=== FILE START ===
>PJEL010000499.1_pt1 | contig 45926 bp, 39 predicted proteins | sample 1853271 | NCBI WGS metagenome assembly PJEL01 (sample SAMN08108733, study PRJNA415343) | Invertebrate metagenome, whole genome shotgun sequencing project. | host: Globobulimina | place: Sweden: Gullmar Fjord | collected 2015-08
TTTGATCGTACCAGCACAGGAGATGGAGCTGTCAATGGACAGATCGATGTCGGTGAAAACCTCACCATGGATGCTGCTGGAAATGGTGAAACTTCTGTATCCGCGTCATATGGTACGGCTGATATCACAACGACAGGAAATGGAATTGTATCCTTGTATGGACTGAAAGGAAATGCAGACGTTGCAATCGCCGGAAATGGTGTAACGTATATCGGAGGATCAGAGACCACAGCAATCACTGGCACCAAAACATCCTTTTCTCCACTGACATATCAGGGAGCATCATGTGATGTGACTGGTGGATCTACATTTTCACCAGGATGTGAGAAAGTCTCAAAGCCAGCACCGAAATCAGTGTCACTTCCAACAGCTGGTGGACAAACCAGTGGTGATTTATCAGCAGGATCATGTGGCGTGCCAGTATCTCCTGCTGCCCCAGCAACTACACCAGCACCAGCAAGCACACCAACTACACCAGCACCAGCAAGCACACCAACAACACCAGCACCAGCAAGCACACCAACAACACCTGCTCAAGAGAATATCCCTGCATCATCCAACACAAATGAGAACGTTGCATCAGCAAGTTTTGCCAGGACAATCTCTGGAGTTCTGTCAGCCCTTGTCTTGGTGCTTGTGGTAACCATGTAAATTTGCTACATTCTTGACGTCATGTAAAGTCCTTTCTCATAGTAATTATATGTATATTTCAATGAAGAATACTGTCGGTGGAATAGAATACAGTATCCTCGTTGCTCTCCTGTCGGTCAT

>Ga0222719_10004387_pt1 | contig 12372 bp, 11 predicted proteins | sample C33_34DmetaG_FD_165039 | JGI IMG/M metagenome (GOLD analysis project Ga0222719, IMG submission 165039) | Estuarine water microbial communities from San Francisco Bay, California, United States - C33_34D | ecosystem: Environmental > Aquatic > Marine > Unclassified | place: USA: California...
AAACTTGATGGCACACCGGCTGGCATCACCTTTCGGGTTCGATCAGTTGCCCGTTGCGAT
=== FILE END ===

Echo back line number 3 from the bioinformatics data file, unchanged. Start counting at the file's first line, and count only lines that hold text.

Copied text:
>Ga0222719_10004387_pt1 | contig 12372 bp, 11 predicted proteins | sample C33_34DmetaG_FD_165039 | JGI IMG/M metagenome (GOLD analysis project Ga0222719, IMG submission 165039) | Estuarine water microbial communities from San Francisco Bay, California, United States - C33_34D | ecosystem: Environmental > Aquatic > Marine > Unclassified | place: USA: California...